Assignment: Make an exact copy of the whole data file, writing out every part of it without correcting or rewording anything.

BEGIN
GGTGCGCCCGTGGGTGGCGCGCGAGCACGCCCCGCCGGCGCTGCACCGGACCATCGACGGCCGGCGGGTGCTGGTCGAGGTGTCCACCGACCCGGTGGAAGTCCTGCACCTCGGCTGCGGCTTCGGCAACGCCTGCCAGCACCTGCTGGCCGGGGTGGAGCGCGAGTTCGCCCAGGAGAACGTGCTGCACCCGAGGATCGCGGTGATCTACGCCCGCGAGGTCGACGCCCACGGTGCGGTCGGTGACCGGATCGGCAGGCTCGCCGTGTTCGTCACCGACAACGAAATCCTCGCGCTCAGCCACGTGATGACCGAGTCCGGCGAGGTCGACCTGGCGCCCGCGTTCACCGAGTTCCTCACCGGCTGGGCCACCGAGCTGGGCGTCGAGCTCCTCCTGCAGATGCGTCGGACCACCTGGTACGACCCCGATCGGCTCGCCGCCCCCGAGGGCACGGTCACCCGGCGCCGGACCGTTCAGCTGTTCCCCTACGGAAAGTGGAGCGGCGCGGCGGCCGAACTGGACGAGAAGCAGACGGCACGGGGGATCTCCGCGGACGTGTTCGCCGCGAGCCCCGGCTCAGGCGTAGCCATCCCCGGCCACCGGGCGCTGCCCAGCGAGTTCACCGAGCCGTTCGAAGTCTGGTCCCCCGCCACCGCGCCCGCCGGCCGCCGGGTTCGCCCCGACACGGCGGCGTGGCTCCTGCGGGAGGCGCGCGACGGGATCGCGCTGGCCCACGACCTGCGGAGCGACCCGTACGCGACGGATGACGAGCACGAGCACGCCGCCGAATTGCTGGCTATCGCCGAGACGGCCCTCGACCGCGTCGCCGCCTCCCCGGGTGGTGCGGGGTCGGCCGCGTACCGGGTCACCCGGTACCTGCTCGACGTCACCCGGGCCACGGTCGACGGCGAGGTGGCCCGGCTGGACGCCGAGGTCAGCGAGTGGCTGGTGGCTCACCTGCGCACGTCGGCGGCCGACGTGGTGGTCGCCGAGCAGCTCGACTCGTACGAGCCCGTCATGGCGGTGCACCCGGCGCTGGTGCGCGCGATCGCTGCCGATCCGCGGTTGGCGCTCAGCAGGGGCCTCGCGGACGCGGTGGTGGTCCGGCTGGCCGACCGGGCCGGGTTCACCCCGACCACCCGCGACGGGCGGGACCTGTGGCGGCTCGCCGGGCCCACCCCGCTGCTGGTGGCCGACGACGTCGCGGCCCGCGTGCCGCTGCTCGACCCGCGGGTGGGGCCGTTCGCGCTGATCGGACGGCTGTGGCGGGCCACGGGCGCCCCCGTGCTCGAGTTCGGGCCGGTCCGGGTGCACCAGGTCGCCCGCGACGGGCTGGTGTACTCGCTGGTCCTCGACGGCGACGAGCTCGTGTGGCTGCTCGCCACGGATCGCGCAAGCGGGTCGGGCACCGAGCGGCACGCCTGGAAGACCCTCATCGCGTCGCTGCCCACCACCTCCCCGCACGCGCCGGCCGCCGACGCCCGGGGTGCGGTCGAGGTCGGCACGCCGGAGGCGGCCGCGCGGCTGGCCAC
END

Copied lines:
GGTGCGCCCGTGGGTGGCGCGCGAGCACGCCCCGCCGGCGCTGCACCGGACCATCGACGGCCGGCGGGTGCTGGTCGAGGTGTCCACCGACCCGGTGGAAGTCCTGCACCTCGGCTGCGGCTTCGGCAACGCCTGCCAGCACCTGCTGGCCGGGGTGGAGCGCGAGTTCGCCCAGGAGAACGTGCTGCACCCGAGGATCGCGGTGATCTACGCCCGCGAGGTCGACGCCCACGGTGCGGTCGGTGACCGGATCGGCAGGCTCGCCGTGTTCGTCACCGACAACGAAATCCTCGCGCTCAGCCACGTGATGACCGAGTCCGGCGAGGTCGACCTGGCGCCCGCGTTCACCGAGTTCCTCACCGGCTGGGCCACCGAGCTGGGCGTCGAGCTCCTCCTGCAGATGCGTCGGACCACCTGGTACGACCCCGATCGGCTCGCCGCCCCCGAGGGCACGGTCACCCGGCGCCGGACCGTTCAGCTGTTCCCCTACGGAAAGTGGAGCGGCGCGGCGGCCGAACTGGACGAGAAGCAGACGGCACGGGGGATCTCCGCGGACGTGTTCGCCGCGAGCCCCGGCTCAGGCGTAGCCATCCCCGGCCACCGGGCGCTGCCCAGCGAGTTCACCGAGCCGTTCGAAGTCTGGTCCCCCGCCACCGCGCCCGCCGGCCGCCGGGTTCGCCCCGACACGGCGGCGTGGCTCCTGCGGGAGGCGCGCGACGGGATCGCGCTGGCCCACGACCTGCGGAGCGACCCGTACGCGACGGATGACGAGCACGAGCACGCCGCCGAATTGCTGGCTATCGCCGAGACGGCCCTCGACCGCGTCGCCGCCTCCCCGGGTGGTGCGGGGTCGGCCGCGTACCGGGTCACCCGGTACCTGCTCGACGTCACCCGGGCCACGGTCGACGGCGAGGTGGCCCGGCTGGACGCCGAGGTCAGCGAGTGGCTGGTGGCTCACCTGCGCACGTCGGCGGCCGACGTGGTGGTCGCCGAGCAGCTCGACTCGTACGAGCCCGTCATGGCGGTGCACCCGGCGCTGGTGCGCGCGATCGCTGCCGATCCGCGGTTGGCGCTCAGCAGGGGCCTCGCGGACGCGGTGGTGGTCCGGCTGGCCGACCGGGCCGGGTTCACCCCGACCACCCGCGACGGGCGGGACCTGTGGCGGCTCGCCGGGCCCACCCCGCTGCTGGTGGCCGACGACGTCGCGGCCCGCGTGCCGCTGCTCGACCCGCGGGTGGGGCCGTTCGCGCTGATCGGACGGCTGTGGCGGGCCACGGGCGCCCCCGTGCTCGAGTTCGGGCCGGTCCGGGTGCACCAGGTCGCCCGCGACGGGCTGGTGTACTCGCTGGTCCTCGACGGCGACGAGCTCGTGTGGCTGCTCGCCACGGATCGCGCAAGCGGGTCGGGCACCGAGCGGCACGCCTGGAAGACCCTCATCGCGTCGCTGCCCACCACCTCCCCGCACGCGCCGGCCGCCGACGCCCGGGGTGCGGTCGAGGTCGGCACGCCGGAGGCGGCCGCGCGGCTGGCCAC